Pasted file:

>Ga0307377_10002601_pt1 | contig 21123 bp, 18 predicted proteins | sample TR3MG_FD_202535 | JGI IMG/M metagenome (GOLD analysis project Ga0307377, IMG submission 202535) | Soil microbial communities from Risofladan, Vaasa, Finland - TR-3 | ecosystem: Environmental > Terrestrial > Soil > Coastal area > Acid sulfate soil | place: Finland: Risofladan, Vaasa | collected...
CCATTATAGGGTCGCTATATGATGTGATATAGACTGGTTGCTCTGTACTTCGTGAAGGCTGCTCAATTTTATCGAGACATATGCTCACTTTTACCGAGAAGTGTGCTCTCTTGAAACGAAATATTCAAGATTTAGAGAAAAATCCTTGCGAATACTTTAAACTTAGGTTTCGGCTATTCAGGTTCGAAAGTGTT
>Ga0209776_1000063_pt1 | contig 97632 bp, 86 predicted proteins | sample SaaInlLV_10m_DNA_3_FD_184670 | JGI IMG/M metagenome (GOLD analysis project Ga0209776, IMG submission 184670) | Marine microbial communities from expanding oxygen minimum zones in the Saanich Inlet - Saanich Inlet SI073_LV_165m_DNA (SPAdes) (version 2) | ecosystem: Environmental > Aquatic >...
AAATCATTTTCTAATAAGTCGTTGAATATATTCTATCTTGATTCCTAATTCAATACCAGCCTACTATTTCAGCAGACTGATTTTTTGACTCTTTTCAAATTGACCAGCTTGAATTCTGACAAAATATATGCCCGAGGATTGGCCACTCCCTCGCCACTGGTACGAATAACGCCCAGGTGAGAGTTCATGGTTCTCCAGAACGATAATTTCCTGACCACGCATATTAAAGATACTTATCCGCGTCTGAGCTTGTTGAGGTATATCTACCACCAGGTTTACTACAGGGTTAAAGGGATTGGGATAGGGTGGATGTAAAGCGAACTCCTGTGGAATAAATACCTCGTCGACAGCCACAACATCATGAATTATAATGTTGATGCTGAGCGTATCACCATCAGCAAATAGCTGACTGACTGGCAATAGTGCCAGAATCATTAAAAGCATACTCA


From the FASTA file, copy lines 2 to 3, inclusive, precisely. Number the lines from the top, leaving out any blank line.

CCATTATAGGGTCGCTATATGATGTGATATAGACTGGTTGCTCTGTACTTCGTGAAGGCTGCTCAATTTTATCGAGACATATGCTCACTTTTACCGAGAAGTGTGCTCTCTTGAAACGAAATATTCAAGATTTAGAGAAAAATCCTTGCGAATACTTTAAACTTAGGTTTCGGCTATTCAGGTTCGAAAGTGTT
>Ga0209776_1000063_pt1 | contig 97632 bp, 86 predicted proteins | sample SaaInlLV_10m_DNA_3_FD_184670 | JGI IMG/M metagenome (GOLD analysis project Ga0209776, IMG submission 184670) | Marine microbial communities from expanding oxygen minimum zones in the Saanich Inlet - Saanich Inlet SI073_LV_165m_DNA (SPAdes) (version 2) | ecosystem: Environmental > Aquatic >...